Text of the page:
Writing Prompt: The Letter–Memoir Class Fall 2011

The fall semester is here, and it is exciting to be teaching two full (to overflowing) sections of Memoir at Santa Fe Community College. People really want to tell their stories. This week we’ll address the letter form. Is it still valid in a world of tweets? I’m re-blogging the piece below from an earlier post of mine. Whether or not you are in a class–enjoy!

The Epistle
The letter is one of the most ancient and basic forms of writing. Part of its power is that it communicates so directly. It usually has one author, one recipient–the audience is clearly defined and the piece specifically tailored for him or her. Letters are also part of the origin of the novel. One of the first novels in English, Clarissa by Samuel Richardson, is written in the form of letters. On a more contemporary note Alice Walker’s beloved The Color Purple is also written in letters. There are Epistles in The New Testament. You can use this pithy form to add structure and intimacy in your own writing.
Dear Diary
Part of what can make diary writing stagnant over the long run is that the form can be purely introspective. Of course some diaries, like that of Anne Frank, are written to an imaginary friend. Using the epistle form can add a new level of liveliness to a diary.
The conventions of the letter are basically the salutation (Dear So-and-So) and the complimentary close (Love always, X or See you in court, Y). Make sure you use these; they are certainly simple, but will key both you and your reader that you are using the epistle. Most of us have spontaneously written unsent letters in our diaries. There is nothing like a broken heart, for example, to create an outpouring of letter writing–and most of these are indeed better not sent! But you can also create such a letter with the intent of giving your writing some shape and focus.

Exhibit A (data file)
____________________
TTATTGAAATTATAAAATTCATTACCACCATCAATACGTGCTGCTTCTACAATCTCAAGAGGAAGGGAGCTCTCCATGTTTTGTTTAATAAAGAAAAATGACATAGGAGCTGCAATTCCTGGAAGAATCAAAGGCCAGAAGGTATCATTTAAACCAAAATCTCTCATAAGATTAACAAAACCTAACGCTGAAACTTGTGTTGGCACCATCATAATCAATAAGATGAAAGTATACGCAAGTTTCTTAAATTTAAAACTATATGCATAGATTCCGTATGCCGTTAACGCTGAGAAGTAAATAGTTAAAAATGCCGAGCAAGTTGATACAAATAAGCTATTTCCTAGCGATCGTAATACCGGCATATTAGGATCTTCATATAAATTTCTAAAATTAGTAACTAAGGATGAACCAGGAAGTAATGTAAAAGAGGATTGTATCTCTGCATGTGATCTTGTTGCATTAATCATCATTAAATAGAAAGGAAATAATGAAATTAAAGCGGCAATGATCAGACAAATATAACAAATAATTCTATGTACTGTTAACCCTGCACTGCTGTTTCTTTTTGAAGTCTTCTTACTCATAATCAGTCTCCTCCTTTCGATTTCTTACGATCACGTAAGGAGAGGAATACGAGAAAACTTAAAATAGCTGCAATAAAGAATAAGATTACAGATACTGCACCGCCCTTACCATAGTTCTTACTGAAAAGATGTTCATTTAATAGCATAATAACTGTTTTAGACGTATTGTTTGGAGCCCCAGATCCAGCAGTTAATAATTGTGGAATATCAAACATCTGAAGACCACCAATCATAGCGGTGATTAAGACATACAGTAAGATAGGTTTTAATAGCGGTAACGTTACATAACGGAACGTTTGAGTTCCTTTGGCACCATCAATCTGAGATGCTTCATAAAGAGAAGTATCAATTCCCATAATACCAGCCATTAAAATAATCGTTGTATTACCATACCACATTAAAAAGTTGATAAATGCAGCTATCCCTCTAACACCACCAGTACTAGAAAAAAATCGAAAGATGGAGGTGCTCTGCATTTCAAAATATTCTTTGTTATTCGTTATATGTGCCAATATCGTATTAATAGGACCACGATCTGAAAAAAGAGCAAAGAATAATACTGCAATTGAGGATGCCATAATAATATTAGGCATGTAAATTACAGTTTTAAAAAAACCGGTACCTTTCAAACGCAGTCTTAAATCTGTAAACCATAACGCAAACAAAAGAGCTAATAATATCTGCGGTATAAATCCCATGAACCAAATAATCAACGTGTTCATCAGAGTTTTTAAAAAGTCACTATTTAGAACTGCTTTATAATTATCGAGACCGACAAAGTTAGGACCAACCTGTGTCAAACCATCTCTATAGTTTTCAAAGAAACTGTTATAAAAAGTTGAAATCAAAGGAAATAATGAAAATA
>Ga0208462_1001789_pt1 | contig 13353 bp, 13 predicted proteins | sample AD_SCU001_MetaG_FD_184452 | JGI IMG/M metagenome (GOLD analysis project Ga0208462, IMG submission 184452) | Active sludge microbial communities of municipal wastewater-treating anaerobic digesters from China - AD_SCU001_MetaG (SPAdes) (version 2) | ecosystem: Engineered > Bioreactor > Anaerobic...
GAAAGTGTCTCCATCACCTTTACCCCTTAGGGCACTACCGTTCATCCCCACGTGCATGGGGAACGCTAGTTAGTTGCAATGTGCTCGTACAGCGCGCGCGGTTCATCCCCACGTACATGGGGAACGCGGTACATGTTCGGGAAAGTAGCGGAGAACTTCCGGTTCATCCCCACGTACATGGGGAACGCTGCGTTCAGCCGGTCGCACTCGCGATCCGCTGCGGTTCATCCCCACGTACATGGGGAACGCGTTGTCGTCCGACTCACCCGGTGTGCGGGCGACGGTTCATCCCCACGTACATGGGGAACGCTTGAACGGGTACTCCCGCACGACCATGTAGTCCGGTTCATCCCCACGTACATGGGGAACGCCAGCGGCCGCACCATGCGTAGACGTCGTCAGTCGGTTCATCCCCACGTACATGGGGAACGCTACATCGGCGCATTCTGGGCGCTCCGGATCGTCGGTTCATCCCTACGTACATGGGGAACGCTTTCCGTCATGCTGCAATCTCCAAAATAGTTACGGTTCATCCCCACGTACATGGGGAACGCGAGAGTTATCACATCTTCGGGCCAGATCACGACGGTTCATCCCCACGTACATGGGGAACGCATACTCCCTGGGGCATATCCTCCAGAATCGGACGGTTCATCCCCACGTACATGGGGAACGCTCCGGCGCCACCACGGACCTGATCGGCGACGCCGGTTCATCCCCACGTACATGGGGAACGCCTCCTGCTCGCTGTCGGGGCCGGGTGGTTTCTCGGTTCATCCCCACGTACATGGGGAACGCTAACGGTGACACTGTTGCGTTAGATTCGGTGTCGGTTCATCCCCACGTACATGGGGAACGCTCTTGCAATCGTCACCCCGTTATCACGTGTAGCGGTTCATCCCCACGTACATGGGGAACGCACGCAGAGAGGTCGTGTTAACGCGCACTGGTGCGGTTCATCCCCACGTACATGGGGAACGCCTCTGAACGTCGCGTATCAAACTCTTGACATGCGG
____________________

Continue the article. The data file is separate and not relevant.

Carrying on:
1. Write a letter to someone you know who is dead. Fill him or her in on what is new, and say whatever else you need to. Don’t be inhibited by your idea of what the person can or cannot respond to. Just start writing–and soon the letter will flow. This can be an emotional exercise, so give yourself some quiet time and space to it.

2. Write a letter to yourself as you were ten or twenty years ago. Use the exact name or nickname you went by at the time. Add some details, such as the place you were living, what kind of clothes you wore, work you did. What would you like to tell yourself then that you know now? Address that younger self, and watch him or her come to life again.

3. I like the Jewish tradition of leaving an ethical will. Indeed, the practice has been taken on by people from various traditions. Write a letter to your heirs not about your property but about the beliefs you value. Say what has been important to you, and events you have learned from.

An Epistlatory Story
A piece of fiction does not have to be composed completely of letters for the form to work in a story. A letter, or in contemporary times a bit of e-mail, can add life to your fiction. In Ana Consuelo Matiella’s short story “Home” (in The Truth About Alicia and Other Stories, University of Arizona Press) the narrator writes a letter to the house she is leaving:
Dear House,
The roots are deeper than I thought.